ASIA/TURKEY - Turkish press: Erdogan seeks "a formula" to reopen St. Sophia to Islamic worship

Saturday, 6 June 2020 middle east   oriental churches   islam   geopolitics   nationalisms

Istanbul (Agenzia Fides) - Turkish President Recep Tayyip Erdogan has given instructions to change the statute of the monumental complex of Agyasofya, the ancient Byzantine Basilica currently open to the public as a simple museum, so that it can also be used again as a place of Islamic worship. This is what the Turkish media reported, starting with the Hürriyet newspaper. In the edition released on Friday 5 June, citing confidential sources, the Turkish newspaper reports that the plan to change the current status of Ayasofya was examined by Erdogan himself at a meeting of the central executive committee of his Party, the AKP (justice and development Party), in power in Turkey since 2002. According to the anonymous sources cited, the Turkish President gave a mandate to those present to "Start working" in search of a formula that would make this change possible, taking into account that any restoration of the use of Agyasofya as an Islamic place of worship could take place without closing the building for tourist visits, "just like the Sultanahmet mosque (the Blue Mosque, ed)". Erdogan urged his interlocutors to carry out the project cautiously, taking into account the fact that the status of Agyasofya represents a 'sensitive' topic, on which, however, "Only our great nation can decide".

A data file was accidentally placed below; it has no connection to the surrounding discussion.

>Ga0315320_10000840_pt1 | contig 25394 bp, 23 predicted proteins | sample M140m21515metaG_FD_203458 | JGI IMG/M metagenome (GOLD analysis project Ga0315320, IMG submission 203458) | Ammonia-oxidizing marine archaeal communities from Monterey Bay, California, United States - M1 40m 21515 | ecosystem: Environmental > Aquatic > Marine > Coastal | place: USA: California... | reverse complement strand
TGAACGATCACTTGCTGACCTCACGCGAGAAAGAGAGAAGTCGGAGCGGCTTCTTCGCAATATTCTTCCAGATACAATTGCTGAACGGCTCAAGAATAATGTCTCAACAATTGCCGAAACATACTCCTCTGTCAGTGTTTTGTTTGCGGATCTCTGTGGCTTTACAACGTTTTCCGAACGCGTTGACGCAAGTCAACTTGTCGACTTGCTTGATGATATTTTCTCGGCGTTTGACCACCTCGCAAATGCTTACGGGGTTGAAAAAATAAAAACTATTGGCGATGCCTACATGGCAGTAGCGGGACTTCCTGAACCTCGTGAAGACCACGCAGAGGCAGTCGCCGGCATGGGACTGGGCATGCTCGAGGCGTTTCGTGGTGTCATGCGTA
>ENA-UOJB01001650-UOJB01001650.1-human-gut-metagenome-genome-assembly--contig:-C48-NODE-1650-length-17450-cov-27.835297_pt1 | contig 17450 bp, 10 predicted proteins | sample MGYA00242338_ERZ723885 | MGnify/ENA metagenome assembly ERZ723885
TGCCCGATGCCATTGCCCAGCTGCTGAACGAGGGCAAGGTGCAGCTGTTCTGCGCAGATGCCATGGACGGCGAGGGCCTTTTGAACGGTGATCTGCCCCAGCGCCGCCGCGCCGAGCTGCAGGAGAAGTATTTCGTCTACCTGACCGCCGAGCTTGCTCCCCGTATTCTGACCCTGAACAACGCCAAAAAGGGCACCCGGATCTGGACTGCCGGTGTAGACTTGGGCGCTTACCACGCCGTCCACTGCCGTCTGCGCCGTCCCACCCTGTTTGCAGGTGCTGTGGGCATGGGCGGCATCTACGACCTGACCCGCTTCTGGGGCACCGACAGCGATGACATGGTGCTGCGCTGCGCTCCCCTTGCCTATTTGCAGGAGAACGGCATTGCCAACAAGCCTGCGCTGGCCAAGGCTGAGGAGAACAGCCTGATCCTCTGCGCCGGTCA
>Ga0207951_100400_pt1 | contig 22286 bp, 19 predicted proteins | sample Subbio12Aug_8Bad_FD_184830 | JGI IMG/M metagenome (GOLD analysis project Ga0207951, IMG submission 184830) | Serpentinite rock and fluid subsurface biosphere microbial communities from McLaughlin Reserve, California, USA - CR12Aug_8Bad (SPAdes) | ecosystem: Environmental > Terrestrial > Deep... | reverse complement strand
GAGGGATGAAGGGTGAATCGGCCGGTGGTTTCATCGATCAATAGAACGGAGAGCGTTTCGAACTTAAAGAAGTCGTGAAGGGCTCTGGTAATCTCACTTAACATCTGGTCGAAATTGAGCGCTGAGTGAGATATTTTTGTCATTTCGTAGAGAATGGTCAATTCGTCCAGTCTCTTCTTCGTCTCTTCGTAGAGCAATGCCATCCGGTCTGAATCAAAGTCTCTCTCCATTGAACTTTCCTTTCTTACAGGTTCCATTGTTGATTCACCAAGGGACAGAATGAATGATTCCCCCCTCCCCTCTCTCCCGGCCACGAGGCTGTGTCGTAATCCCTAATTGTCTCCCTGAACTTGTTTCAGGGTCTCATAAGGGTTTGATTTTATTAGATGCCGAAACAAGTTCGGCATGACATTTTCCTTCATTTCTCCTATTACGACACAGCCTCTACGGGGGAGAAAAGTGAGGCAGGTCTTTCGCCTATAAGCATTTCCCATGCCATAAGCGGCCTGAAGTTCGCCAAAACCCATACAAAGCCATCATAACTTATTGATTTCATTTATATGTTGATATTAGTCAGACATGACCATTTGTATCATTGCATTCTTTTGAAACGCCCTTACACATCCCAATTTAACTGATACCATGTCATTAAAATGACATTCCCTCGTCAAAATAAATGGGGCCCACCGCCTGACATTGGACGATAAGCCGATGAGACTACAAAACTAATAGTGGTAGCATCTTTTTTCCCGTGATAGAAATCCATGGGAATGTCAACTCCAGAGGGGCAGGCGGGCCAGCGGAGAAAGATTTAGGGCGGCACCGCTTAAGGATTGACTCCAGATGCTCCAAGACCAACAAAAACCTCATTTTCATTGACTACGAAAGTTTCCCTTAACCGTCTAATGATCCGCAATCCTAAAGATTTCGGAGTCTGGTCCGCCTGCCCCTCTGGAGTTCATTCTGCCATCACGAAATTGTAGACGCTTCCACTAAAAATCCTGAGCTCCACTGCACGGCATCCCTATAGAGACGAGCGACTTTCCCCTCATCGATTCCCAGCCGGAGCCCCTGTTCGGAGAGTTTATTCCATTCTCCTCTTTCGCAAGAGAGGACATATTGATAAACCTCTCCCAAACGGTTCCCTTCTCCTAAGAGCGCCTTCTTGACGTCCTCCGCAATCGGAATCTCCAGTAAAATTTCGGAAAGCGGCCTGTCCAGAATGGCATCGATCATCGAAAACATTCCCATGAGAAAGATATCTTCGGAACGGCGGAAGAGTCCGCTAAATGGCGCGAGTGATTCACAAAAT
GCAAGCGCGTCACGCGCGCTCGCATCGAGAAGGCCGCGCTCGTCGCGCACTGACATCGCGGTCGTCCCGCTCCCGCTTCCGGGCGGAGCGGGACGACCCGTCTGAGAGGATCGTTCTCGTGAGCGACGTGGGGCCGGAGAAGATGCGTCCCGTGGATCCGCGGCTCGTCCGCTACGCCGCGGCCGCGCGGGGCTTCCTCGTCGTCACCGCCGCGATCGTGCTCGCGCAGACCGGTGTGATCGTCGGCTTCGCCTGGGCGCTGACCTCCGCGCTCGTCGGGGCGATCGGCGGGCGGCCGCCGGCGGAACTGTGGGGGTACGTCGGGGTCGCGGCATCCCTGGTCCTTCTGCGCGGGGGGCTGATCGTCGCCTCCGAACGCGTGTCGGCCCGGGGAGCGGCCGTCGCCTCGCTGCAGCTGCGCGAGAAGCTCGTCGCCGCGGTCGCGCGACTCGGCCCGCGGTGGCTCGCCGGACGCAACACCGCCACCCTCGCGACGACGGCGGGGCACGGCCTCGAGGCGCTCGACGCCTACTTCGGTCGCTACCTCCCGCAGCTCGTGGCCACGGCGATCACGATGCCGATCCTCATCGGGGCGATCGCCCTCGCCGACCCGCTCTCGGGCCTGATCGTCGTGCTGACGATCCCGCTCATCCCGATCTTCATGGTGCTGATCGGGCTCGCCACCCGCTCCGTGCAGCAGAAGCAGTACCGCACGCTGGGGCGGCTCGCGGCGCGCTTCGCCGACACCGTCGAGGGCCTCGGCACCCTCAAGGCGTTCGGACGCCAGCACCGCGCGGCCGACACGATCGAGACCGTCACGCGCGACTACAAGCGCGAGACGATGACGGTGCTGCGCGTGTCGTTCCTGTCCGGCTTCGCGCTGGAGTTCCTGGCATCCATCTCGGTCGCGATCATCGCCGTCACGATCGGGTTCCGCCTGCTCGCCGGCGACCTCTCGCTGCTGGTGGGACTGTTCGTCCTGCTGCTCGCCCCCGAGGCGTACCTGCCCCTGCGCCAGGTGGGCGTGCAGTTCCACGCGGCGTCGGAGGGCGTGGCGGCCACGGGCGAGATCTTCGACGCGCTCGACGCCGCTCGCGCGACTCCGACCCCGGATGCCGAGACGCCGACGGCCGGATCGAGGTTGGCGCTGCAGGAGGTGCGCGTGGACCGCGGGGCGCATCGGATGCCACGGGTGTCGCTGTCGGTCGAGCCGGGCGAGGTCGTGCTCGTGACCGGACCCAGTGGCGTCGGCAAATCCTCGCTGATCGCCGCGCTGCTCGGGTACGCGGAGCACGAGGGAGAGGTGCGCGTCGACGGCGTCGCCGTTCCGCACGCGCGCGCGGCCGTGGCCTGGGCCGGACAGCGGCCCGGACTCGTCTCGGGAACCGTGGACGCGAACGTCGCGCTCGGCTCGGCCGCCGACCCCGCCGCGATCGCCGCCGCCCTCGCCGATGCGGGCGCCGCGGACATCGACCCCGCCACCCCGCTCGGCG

The issue of the status of Ayasopya has returned to the center of controversy in the last few days, after the Turkish government decided to celebrate the 567th anniversary of the Ottoman conquest of Constantinople - which took place on May 29, 1453 - by reading inside the ancient Christian place of worship passages from the Koran and the so-called «Sura della Conquista». The initiative provoked a harsh and immediate reaction from the Greek government.
The Byzantine basilica of Hagia Sophia was transformed into a mosque after the fall of Constantinople, and then became a museum in 1935, at the behest of Mustafa Kemal Atatürk, first Turkish President and founder of modern Turkey.
The Turkish Union of Historic Monuments as early as 2004 had submitted to the Turkish government the request to open Ayasofya to Muslim prayer gatherings, without receiving an answer. In 2005, the Council of State had already rejected the appeal filed by the Union to try to get its request approved.
In recent years, at the end of May, gatherings of thousands of people had filled the vast square outside the site to celebrate the anniversary of the Ottoman conquest of the city and ask for its reopening as a mosque.
In 2013 the then Turkish deputy prime minister Bülent Arınc mentioned on several occasions the imminent possibility of reopening the monumental complex of Ayasofya for Islamic worship. In 2014, as reported by Fides (see Fides, 31/5/2014) Saudi Imam Abdullah Basfar led street prayers organised for Saturday 31 May in front of Ayasofya Museum to demand to reopen the monument to Islamic worship. The initiative was promoted by the Committee for the Conquest of Constantinople – a body founded in 1950 under pressure from nationalist Islamic groups – and was supported by Anatolia Youth, a militant organisation inspired by the late nationalist politician Necmettin Erbakan, who died in 2011.
On September 13, 2018 (see Fides, 14/9/2018), the Supreme Court of Turkey rejected the request presented by the Turkish Union of historical monuments to transform Ayasofya into a "house of prayer" for Muslims. According to reports from the Turkish media at the time, the Court justified its contrary ruling by referring to errors of form contained in the text of the request. (GV) (Agenzia Fides, 6/6/2020)